Students protest over cuts

Thousands of students are taking part in a demonstration in London to call for investment in education and employment.

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Government reforms have made university system 'fairer'

The Department for Business, Innovation and Skills has released this statement ahead of a student protest against cuts to university funding:

The Government's reforms have made the university system fairer and more progressive.

Most students will not pay upfront to study; there are more generous loans, grants and bursaries for those poorer families and loans are only repaid once graduates have jobs and are earning over £21,000.

Students, like other citizens, have the right to participate in peaceful protest.

– Department for Business, Innovation and Skills spokesman


Placards ready for student demontration

Placards ready for today's student demenstration Credit: Twitter/@nusuk

The National Union of Students has tweeted these pictures of the placards that will be used on today's student demonstration in London.

As many as 10,000 students are expected to march to highlight the need for more investment in education and employment for young people.

Placards ready for today's student demenstration Credit: Twitter/@nusuk

Over 50,000 students protested in 2010

  • Some 200 people from the march occupied 30 Millbank – the building that houses the Conservative party's campaign headquarters – and a stand-off with police ensued.
  • Fourteen people – police and activists – were injured and police arrested 153 demonstrators.
  • Police in riot gear clashed with protesters, who had smashed windows and mounted the roof of the building.
  • The NUS distanced itself from the violence, with its president Aaron Porter saying he "absolutely condemned" the scenes.

Coalition 'out of touch with ordinary people'

This is a government that does not understand the needs and fears of ordinary people, yet claims we are all in it together.

In the first year of this coalition government, the richest 1,000 people in Britain increased their collective wealth by 18%.

Over the same period the government introduced measures which increased the number of children living in poverty by nearly one million.

– Kathy Taylor, the president of the University and College Union (UCU)


Unison: 'Young people are being robbed of their futures'

Tory education policies are turning the clock back to the time when education was the preserve of the rich.

Young people, especially those from poor families, are already being put off going to university by the huge cost. The loss of the EMA has forced many others to drop out of school altogether.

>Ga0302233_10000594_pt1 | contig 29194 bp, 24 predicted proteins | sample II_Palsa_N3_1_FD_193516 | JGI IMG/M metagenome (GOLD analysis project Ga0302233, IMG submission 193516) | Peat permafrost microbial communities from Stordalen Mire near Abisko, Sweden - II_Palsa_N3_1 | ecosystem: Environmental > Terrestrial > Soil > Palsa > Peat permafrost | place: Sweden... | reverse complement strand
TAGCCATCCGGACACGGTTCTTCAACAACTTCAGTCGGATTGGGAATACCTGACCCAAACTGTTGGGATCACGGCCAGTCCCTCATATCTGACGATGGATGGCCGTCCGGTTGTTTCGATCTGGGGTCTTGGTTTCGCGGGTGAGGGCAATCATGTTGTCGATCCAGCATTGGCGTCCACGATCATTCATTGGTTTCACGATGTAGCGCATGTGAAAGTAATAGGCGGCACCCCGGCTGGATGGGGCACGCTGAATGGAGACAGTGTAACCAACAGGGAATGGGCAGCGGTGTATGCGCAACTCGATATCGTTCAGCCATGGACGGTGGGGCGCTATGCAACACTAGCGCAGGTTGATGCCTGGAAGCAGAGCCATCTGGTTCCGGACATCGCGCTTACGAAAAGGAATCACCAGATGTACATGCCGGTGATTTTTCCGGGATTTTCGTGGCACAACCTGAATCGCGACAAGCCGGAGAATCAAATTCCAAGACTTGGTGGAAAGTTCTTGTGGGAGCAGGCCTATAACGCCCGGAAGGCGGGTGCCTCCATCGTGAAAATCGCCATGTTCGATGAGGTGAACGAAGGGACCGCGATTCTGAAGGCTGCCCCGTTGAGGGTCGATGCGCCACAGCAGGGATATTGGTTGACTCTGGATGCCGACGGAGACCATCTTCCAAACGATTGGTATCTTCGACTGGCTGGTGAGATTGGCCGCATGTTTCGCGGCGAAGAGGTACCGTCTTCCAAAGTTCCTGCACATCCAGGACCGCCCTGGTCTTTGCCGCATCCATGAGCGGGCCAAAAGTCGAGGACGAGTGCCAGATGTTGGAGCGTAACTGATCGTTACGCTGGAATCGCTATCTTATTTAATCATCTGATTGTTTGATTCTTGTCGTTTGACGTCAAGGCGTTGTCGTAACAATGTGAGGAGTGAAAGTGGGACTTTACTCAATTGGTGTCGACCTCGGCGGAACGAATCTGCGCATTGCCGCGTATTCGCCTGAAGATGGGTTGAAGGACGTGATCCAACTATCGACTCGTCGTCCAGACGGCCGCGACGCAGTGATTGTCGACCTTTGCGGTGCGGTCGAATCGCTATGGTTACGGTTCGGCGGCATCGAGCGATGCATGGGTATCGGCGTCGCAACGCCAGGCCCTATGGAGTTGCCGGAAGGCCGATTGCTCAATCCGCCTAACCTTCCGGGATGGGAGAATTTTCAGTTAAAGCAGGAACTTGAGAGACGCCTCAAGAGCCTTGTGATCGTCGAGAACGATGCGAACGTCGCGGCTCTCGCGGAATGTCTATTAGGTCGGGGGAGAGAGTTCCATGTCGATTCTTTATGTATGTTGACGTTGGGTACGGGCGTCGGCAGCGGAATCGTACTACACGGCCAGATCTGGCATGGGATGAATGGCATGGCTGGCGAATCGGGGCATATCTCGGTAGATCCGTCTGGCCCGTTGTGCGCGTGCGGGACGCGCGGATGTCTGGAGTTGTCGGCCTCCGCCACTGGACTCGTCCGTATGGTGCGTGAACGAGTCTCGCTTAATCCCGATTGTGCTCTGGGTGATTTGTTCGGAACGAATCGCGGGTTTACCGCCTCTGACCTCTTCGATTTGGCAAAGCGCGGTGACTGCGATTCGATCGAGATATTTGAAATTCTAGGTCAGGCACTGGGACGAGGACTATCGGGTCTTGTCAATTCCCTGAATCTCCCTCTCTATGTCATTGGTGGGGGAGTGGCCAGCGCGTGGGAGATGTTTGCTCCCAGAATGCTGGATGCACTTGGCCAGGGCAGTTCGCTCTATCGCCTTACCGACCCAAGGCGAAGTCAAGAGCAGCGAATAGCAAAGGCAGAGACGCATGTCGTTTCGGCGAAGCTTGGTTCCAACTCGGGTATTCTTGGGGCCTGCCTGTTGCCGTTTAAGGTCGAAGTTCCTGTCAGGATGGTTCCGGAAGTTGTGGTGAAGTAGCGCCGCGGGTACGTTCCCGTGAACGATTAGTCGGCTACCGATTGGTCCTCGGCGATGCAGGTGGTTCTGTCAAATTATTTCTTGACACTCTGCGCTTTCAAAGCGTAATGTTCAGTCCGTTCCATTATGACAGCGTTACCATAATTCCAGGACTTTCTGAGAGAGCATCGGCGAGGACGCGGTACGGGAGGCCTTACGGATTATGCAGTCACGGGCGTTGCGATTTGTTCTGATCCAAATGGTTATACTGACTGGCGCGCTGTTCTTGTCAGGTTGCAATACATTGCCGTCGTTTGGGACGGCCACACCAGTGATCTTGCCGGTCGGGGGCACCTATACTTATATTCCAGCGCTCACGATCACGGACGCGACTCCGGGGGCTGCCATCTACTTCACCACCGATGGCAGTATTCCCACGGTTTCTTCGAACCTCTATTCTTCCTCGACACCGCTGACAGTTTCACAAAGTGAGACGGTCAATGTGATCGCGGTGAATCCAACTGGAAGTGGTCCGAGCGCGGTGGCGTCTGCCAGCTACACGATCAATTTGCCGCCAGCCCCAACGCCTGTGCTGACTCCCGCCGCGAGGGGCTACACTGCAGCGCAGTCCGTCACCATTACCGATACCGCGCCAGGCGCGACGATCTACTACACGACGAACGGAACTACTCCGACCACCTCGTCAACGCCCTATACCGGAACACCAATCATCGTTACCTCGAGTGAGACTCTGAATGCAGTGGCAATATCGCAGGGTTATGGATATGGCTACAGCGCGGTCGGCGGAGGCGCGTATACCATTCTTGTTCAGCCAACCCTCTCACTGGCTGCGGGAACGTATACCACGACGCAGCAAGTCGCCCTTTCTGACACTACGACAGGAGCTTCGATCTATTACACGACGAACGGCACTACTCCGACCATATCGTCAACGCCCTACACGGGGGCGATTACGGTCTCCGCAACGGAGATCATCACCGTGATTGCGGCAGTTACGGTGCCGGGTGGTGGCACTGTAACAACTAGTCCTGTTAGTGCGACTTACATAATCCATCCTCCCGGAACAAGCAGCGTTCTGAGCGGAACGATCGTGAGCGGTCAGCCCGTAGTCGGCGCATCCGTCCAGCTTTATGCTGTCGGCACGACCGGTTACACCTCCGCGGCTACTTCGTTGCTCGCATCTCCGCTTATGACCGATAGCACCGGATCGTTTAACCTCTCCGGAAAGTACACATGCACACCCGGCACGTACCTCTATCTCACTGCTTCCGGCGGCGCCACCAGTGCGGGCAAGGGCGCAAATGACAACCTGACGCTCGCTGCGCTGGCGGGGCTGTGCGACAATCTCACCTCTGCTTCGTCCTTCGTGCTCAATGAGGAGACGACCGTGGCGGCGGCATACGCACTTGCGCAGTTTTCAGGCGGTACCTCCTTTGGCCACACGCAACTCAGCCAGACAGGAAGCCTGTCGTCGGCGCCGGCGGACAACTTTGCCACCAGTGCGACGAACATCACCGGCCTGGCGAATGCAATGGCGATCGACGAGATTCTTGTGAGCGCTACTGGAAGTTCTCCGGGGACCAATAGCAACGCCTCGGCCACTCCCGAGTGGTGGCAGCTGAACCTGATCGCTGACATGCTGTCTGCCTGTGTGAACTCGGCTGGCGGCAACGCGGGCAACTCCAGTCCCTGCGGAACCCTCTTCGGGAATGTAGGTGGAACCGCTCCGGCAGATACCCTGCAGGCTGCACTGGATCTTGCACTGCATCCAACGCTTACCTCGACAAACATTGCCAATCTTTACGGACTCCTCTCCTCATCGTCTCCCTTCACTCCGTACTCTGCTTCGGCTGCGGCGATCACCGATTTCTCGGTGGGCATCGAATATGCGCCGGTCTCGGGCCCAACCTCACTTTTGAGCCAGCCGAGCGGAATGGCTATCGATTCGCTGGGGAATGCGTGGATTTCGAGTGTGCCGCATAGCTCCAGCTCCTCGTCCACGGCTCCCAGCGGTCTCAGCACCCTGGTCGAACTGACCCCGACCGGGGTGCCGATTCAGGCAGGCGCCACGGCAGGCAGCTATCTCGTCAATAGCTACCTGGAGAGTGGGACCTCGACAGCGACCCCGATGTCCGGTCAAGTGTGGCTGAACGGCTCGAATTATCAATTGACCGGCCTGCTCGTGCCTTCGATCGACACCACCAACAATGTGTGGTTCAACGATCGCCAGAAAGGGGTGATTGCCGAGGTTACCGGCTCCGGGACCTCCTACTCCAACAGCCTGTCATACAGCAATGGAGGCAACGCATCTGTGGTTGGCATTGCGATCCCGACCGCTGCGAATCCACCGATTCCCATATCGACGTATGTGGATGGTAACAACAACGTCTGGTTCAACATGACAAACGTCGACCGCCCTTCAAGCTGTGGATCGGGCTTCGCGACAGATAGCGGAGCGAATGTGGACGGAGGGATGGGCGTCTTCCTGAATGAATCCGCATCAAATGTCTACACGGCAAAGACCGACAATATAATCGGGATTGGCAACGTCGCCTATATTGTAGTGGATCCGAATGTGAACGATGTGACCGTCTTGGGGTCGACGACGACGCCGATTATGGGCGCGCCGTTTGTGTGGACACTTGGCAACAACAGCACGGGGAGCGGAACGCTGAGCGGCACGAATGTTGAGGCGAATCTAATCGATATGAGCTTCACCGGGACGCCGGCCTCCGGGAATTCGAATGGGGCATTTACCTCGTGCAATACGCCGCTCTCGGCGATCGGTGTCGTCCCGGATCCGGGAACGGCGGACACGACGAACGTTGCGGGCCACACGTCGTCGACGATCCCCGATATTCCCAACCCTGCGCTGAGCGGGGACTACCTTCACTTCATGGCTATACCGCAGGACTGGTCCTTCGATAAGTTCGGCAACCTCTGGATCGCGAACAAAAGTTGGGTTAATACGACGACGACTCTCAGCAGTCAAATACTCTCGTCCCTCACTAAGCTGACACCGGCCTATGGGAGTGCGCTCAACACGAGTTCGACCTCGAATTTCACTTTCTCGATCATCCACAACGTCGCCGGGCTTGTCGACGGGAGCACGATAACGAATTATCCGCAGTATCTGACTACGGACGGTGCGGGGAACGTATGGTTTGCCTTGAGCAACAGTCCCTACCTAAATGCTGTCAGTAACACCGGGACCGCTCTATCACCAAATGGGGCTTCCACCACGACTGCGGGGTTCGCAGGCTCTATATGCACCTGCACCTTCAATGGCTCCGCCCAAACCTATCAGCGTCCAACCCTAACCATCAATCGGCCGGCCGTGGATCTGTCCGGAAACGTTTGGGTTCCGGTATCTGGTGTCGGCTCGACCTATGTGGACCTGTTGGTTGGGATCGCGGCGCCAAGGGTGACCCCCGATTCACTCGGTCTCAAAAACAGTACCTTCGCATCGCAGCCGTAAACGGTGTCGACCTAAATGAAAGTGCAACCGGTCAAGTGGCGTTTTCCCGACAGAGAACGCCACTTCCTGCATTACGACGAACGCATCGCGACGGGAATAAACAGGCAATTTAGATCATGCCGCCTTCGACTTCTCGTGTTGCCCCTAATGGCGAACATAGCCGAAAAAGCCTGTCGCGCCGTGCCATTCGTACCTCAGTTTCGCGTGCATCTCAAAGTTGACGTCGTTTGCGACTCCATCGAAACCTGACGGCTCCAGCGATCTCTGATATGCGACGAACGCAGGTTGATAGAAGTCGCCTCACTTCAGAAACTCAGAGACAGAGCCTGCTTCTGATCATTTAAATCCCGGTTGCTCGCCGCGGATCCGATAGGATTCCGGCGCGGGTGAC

Young people, faced with a tough jobs market or an education they cannot afford, are left without options.

The effects will be as expensive for our society as they will be long-lasting, but the real tragedy is for those young people robbed of a future.

– Roger McKenzie, assistant general secretary of Unison

Students feel 'sense of desperation'

The NUS have said young people were being left with a "sense of desperation" for their futures amid major changes to education and a tough job market.

Many students know they are going to be in debt, Mr Burns has said Credit: Ben Birchall/PA Wire

The prospect of leaving university thousands of pounds in debt and facing a scramble for graduate jobs was a major concern, the union warned.

Mr Burns said there were strong feelings on campuses around the country about education reforms, including the move to treble tuition fees and financial support for students as well as youth unemployment.

Today's students know they are going to be "tens of thousands of pounds in debt before they even graduate and they know there's little prospect of graduate employment," he said.

"There's a sense of desperation that people have. They're slowly seeing opportunities being taken away and are powerless to do anything about it."

Nick Clegg 'has lost the trust of young people'

Deputy Prime Minister Nick Clegg Credit: David Jones/PA Wire

NUS president Liam Burns has said Liberal Democrat leader Nick Clegg won the trust, and votes, of young people and their parents by signing the tuition fees pledge, but had now lost them "once and for all" by breaking it.

He said: "Most parents would like to see him and every other MP who broke the pledge go before they can do any more harm to the next generation.

"As students gather in London today to demand investment in education and employment, the countdown to the next general election has already begun.

"Many MPs of all party colours kept their promise, but those MPs who broke their pledge cannot wriggle their way out. They are living out their electoral lives on borrowed time."

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